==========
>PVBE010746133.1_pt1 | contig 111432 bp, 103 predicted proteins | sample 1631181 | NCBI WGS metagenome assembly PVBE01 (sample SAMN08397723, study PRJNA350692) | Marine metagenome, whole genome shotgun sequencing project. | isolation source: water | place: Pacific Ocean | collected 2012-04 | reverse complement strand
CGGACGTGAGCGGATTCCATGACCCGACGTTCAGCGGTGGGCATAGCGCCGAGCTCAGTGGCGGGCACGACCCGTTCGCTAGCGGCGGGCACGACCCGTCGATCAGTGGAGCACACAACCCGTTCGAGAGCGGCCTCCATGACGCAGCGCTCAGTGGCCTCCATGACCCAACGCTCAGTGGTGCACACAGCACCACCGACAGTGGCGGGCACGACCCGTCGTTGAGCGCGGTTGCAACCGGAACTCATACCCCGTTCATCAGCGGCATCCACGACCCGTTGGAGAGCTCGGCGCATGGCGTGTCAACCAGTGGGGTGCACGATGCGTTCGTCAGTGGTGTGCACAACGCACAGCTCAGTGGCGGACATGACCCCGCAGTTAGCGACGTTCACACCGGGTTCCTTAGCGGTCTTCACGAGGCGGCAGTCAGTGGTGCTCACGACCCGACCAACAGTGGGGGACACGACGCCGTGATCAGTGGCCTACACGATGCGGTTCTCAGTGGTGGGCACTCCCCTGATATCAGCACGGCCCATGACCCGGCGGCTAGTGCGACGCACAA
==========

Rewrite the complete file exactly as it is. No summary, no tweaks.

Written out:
>PVBE010746133.1_pt1 | contig 111432 bp, 103 predicted proteins | sample 1631181 | NCBI WGS metagenome assembly PVBE01 (sample SAMN08397723, study PRJNA350692) | Marine metagenome, whole genome shotgun sequencing project. | isolation source: water | place: Pacific Ocean | collected 2012-04 | reverse complement strand
CGGACGTGAGCGGATTCCATGACCCGACGTTCAGCGGTGGGCATAGCGCCGAGCTCAGTGGCGGGCACGACCCGTTCGCTAGCGGCGGGCACGACCCGTCGATCAGTGGAGCACACAACCCGTTCGAGAGCGGCCTCCATGACGCAGCGCTCAGTGGCCTCCATGACCCAACGCTCAGTGGTGCACACAGCACCACCGACAGTGGCGGGCACGACCCGTCGTTGAGCGCGGTTGCAACCGGAACTCATACCCCGTTCATCAGCGGCATCCACGACCCGTTGGAGAGCTCGGCGCATGGCGTGTCAACCAGTGGGGTGCACGATGCGTTCGTCAGTGGTGTGCACAACGCACAGCTCAGTGGCGGACATGACCCCGCAGTTAGCGACGTTCACACCGGGTTCCTTAGCGGTCTTCACGAGGCGGCAGTCAGTGGTGCTCACGACCCGACCAACAGTGGGGGACACGACGCCGTGATCAGTGGCCTACACGATGCGGTTCTCAGTGGTGGGCACTCCCCTGATATCAGCACGGCCCATGACCCGGCGGCTAGTGCGACGCACAA